Oil on canvas: h. 95 cm, w. 74 cm
Important Louis XIV period gilded and finely carved oak frame
Framed : h. 119 cm, l. 95 cm
This magnificent, imposing effigy of Philippe d'Orléans immediately appeals with its warlike, majestic stance.
The prince, who became Regent of France between 1715 and 1722, chose to be portrayed as a warlord and protector of the kingdom.
All the elements of the ceremonial military portrait are present: the armor, the white sash, the baton of command, the background with the battle suggesting that the portrait was painted in situ, during the military campaign.
The prince looks imposing and majestic, covered in shining armor decorated with fleurs-de-lis, the symbol of his membership of the royal family. He wears in saltire the blue moiré cordon of the Order of the Holy Spirit and the red ribbon of the Golden Fleece.
The white scarf of general officers is tied around his waist.
His head is adorned with a loose leonine wig whose powdered chestnut hair cascades in thick curls over his shoulders.
His face, illuminated by bright, clear eyes, is imbued with authority and a benevolent expression that accentuates his Bourbon features: aquiline nose, thick lower lip.
Wearing a muslin tie and cuff, he proudly rests his right arm on a fleur-de-lys command baton.
The background, formed by a faded rose drapery on the left, opens onto a battlefield on the right.
His belligerent figure stands out against the orange background of a sky ablaze with fire, the flames of which are visible behind the earth mound.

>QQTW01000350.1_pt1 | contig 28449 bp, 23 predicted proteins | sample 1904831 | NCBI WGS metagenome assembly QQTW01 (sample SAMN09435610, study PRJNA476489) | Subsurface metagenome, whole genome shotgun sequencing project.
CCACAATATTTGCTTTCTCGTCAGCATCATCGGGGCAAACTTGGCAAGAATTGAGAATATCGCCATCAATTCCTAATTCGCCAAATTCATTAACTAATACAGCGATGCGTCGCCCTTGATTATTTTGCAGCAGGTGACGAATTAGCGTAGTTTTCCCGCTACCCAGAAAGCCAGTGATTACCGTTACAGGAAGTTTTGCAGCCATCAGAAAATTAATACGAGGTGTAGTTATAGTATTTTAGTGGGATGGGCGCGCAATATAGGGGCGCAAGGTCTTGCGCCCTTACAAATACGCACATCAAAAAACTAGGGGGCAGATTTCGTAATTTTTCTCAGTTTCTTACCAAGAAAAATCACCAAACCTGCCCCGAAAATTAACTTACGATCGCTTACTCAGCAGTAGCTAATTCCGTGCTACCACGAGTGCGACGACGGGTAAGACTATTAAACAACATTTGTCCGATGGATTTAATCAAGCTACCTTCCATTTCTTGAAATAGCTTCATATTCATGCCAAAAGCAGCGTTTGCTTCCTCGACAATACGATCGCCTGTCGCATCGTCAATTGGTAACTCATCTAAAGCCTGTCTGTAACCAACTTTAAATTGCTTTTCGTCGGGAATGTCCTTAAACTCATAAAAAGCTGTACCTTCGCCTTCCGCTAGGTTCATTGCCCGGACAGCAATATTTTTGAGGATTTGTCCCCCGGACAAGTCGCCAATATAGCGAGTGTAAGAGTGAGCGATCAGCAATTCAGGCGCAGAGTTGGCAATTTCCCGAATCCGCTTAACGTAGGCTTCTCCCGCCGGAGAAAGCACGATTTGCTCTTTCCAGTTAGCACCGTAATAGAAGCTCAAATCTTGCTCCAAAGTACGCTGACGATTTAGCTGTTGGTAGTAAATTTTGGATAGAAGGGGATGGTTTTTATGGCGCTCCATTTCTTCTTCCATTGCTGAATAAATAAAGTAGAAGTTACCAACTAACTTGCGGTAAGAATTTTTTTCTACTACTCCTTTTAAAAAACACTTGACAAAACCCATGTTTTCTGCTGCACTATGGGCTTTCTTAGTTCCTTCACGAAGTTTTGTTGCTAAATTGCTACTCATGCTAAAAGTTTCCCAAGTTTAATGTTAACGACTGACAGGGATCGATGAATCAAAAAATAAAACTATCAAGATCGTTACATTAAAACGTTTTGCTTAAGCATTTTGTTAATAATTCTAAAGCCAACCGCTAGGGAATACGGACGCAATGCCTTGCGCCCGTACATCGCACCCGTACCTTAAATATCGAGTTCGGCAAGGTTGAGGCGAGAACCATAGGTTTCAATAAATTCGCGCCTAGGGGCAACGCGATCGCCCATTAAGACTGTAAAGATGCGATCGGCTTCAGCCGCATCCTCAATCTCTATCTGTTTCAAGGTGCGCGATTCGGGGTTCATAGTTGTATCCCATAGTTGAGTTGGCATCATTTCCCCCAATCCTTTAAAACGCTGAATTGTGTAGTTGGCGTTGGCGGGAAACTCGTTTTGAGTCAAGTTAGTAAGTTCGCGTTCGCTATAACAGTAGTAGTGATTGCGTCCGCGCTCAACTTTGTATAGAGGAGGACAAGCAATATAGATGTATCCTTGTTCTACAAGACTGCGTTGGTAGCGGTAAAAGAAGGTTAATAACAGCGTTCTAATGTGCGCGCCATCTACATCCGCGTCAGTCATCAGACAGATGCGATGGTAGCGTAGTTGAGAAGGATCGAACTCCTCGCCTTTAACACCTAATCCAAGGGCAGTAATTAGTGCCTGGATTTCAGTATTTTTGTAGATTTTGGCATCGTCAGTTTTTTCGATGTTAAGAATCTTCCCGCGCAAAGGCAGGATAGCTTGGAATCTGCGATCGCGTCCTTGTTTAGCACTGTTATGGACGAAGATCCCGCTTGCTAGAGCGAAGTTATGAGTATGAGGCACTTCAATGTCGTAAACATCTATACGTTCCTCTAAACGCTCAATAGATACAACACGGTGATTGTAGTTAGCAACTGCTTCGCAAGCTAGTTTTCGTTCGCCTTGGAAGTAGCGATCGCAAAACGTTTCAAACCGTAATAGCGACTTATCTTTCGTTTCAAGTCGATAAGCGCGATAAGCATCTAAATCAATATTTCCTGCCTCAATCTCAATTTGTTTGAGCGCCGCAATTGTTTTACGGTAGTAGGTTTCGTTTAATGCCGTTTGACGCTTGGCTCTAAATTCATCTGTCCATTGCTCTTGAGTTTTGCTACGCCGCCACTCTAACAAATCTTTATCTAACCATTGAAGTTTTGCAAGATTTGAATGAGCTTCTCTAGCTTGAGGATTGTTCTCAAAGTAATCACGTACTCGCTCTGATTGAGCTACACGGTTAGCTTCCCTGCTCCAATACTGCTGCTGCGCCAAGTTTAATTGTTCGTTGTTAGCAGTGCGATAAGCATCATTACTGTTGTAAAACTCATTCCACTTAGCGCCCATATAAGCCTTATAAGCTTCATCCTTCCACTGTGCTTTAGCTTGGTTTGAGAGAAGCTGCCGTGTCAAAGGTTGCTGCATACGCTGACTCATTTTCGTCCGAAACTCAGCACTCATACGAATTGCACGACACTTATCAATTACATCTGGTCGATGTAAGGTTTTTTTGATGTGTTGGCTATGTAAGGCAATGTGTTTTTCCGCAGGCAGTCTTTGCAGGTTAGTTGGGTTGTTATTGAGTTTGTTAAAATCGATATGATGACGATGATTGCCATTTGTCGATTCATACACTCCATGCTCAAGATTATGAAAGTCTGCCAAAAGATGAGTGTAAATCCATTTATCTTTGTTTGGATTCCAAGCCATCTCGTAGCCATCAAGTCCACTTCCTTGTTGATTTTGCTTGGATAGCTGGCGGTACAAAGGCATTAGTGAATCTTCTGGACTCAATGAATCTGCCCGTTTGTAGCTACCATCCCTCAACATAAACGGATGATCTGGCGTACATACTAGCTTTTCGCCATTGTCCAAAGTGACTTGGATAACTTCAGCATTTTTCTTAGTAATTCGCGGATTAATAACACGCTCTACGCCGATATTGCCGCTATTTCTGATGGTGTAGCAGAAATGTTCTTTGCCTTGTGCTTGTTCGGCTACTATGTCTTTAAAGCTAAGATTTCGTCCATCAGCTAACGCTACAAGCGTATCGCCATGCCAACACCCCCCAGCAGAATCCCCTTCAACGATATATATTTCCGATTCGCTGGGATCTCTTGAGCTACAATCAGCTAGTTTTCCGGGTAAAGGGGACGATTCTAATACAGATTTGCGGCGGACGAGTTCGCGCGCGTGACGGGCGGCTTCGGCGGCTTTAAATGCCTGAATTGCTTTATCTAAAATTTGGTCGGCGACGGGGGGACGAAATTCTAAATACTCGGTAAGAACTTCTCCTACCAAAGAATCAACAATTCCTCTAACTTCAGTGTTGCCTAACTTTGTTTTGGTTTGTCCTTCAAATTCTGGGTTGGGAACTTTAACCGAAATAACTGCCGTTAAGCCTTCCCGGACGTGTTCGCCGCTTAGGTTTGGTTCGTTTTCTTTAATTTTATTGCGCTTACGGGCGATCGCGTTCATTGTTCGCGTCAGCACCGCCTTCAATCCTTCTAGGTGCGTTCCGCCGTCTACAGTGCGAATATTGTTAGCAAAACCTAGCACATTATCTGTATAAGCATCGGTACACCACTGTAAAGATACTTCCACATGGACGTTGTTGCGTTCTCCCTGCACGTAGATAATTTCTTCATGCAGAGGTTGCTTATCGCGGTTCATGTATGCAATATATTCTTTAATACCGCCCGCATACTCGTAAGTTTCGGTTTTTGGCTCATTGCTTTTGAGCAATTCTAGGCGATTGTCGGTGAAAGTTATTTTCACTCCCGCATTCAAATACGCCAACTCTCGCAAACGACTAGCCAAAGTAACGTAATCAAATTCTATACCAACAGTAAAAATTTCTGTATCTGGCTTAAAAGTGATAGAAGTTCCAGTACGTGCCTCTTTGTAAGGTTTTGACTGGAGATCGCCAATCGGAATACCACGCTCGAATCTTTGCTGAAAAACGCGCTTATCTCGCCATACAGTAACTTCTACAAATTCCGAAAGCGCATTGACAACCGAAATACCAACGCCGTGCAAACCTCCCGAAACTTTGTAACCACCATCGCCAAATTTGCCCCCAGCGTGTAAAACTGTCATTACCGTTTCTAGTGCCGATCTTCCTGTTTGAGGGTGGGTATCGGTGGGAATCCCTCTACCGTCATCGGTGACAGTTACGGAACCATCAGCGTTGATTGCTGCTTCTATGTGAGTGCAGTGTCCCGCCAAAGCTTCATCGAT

Our work is a studio variant of a mid-thigh portrait by Jean Baptiste Santerre, of which two autographed versions exist.
- Portrait à mi-cuisse, d'après Jean Baptiste Santerre, oil on canvas, Château de Versailles, MV 7920
- Portrait at mid-thigh, oil on canvas, h. 140 cm, l. 104 cm, by Jean Baptiste Santerre, painted between 1715 and 1716, Prado Museum, Madrid
- Portrait at mid-thigh, oil on canvas, h. 126.4 cm, l. 101 cm, by Jean Baptiste Santerre, painted between 1710 and 1717, Birmingham Museum and Art Gallery
Philippe d'Orléans, commonly known as the Regent, born August 2, 1674 in Saint-Cloud and died December 2, 1723 in Versailles, was regent of the kingdom of France during the minority of Louis XV.
Grandson of Louis XIII, he was the son of Louis XIV's younger brother, Philippe de France, Duc d'Orléans, known as "Monsieur". Initially Duke of Chartres, he became Duke of Orléans on his father's death in 1701; he was also Duke of Valois, Duke of Nemours and Duke of Montpensier.
On the death of Louis XIV, he became regent, and his rule, which lasted from 1715 until his death in 1723, was known as the Regency.
Philippe d'Orléans was indeed a man of war, during the last two wars of Louis XIV's reign (War of the League of Augsburg, War of the Spanish Succession): his first campaign took place in 1691 - at the age of 17 - when he took part in the siege of Mons, presided over by the king.
From then on, he demonstrated his proud and impetuous bravery: at Leuze, in September 1691, where he charged at the head of the cavalry; at Steinkerque in 1692, where he was wounded; at Neerwinden in 1693, where he led five successive assaults. In 1706, during the War of the Spanish Succession, Louis XIV entrusted him with the Italian army, but he was unable to resist the assaults of Eugène de Savoie's troops. The following year, he went to Spain, where he was again successful, notably in Catalonia, at Lérida and Tortosa.